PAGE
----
rules. When the Oracle WebLogic serves a page containing
personal content, Coherence*Web stores the content and the cookie/URL
parameter with the content and will only re-serve that content to a
request that returns the cookie/URL parameter. If the users
browser does not accept or return the cookie, Coherence*Web will submit
the request to the origin server because it cant identify the
requester. The initial authentication of the user is the
responsibility of the origin server.
Oracle HTTP Server
The Oracle HTTP Server (OHS), discussed in
section 4, is built on the industry standard Apache web server.
OHS is responsible for accepting a request and either sending the
requested information or passing the request (via mod_oc4j) to the
application for processing. Since OHSs main function is to
serve static content, it performs basic rule based authentication to
determine what content to serve. These rules are defined in
the Directory Container sections of the httpd.conf file or the .htaccess
files. OHS uses the HTTP header information sent with the
request to determine if the requester has access to the static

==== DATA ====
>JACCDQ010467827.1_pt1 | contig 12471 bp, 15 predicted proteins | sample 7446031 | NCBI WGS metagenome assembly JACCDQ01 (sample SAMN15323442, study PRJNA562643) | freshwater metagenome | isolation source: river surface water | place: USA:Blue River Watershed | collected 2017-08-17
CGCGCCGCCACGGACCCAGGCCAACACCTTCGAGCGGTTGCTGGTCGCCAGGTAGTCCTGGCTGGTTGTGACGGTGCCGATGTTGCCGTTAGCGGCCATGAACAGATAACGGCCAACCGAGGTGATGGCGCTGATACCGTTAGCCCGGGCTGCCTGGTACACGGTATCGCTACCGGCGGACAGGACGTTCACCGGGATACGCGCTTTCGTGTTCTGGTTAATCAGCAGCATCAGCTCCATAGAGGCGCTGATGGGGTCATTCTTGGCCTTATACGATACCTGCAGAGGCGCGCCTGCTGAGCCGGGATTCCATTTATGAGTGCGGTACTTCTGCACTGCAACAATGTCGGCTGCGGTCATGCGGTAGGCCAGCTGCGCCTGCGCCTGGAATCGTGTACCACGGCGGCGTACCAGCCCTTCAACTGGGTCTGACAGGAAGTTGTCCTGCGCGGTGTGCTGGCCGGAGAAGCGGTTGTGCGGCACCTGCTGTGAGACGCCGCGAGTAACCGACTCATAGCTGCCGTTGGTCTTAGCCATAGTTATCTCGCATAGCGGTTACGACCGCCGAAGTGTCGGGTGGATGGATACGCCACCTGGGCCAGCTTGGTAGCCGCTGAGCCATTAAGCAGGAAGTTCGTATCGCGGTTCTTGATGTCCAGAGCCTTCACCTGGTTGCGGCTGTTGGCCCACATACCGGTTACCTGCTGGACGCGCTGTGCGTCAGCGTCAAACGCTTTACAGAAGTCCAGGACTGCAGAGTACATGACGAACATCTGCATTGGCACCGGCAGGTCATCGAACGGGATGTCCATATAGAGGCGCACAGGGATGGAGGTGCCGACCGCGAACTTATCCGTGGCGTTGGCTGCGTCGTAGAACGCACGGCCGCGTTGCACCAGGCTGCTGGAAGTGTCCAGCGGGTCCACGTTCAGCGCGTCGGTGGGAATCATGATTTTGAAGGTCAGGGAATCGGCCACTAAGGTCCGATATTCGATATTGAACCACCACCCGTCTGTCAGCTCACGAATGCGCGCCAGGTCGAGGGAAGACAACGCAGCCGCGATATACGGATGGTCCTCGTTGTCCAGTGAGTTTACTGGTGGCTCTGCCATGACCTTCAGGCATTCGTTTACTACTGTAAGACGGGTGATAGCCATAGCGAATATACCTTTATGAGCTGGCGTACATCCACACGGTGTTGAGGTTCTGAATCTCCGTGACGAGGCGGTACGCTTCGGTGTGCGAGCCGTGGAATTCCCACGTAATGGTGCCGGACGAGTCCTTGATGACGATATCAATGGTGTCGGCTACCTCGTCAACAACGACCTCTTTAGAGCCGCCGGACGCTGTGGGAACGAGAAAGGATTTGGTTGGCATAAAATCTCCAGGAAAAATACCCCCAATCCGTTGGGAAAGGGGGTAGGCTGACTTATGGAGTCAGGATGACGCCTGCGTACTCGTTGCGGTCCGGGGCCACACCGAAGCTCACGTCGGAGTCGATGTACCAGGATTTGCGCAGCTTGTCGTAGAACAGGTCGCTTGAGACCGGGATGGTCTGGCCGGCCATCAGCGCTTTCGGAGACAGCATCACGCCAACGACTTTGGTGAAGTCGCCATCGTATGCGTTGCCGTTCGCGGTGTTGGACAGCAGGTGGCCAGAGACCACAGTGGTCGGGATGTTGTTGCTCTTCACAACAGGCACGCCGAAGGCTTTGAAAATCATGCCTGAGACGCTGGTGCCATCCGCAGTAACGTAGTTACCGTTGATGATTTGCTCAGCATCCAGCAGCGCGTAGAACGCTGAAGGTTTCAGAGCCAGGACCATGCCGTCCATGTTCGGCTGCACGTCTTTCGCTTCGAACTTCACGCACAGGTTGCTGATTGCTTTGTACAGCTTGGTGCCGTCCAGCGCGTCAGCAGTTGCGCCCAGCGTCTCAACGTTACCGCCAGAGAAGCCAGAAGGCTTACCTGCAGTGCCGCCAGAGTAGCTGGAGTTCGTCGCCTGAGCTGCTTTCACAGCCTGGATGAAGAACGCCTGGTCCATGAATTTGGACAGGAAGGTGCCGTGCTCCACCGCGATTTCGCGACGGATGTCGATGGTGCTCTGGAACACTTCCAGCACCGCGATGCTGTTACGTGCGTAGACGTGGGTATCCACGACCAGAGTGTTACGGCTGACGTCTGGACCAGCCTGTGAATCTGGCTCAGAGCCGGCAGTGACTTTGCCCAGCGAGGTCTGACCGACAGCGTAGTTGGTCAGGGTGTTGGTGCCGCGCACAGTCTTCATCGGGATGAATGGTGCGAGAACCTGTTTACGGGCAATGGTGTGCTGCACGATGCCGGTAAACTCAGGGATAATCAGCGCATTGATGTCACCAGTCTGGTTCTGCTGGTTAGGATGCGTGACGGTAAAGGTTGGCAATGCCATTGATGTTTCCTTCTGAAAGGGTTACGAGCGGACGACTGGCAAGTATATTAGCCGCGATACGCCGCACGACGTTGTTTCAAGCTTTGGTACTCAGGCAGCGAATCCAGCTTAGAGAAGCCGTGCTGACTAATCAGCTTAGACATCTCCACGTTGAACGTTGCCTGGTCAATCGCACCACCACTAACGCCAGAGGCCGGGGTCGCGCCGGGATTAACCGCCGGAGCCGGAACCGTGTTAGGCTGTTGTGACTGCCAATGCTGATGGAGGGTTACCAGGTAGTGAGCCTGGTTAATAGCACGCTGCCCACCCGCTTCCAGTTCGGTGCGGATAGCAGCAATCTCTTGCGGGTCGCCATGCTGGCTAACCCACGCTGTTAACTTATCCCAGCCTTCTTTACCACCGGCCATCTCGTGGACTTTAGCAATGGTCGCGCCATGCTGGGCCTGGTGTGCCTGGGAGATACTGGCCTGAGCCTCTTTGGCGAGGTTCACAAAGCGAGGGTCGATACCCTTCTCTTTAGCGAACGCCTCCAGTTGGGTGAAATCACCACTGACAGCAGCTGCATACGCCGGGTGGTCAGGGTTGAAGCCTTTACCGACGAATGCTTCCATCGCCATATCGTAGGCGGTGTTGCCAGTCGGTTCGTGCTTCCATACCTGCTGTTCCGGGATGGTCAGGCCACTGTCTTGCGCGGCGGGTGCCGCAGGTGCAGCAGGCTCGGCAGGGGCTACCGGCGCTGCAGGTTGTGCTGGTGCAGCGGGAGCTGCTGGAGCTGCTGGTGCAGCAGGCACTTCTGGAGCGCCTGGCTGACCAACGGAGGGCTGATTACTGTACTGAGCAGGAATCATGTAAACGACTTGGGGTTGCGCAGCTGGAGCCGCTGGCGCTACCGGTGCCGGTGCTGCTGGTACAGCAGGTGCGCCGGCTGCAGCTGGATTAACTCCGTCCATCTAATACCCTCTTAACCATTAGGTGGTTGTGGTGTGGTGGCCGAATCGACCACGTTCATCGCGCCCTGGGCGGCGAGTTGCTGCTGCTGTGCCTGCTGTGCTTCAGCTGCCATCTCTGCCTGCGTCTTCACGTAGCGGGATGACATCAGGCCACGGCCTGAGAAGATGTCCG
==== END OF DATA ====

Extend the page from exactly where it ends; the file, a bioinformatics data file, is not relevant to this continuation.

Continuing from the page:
information and either serves the content or returns an error
message. In this way, OHS implements security based on the
identity of users, IP address or hostname. If the request is
for dynamic content, OHS passes the request to one of its modules
for processing. In the Oracle WebLogic , this
module will be mod_oc4j if the request is a JSP page, servlet or a
J2EE application. Mod_oc4j will pass the request to an Oracle
Container For Java (OC4J) instance for processing.
Later in this section we will introduce
mod_osso that is used by OHS to interface with Oracles Single
OHS insures the security of exchanged data
through its implementation of Secure Socket Layers and Public Key
Infrastructure (PKI). When Oracle WebLogic is
installed, a Secure Socket Layer (SSL) virtual host connection is
installed in OHS. To use the secure connection log onto the
server using the SSL port (identified in the ports list of the
tiers Enterprise Manager web page) using the https:// URL
The SSL implementation in the users browser
interacts with SSL in OHS to provide a secure connection. The
two SSL implementations negotiate the encryption scheme used
to encrypt the connection. OHS implements an Oracle module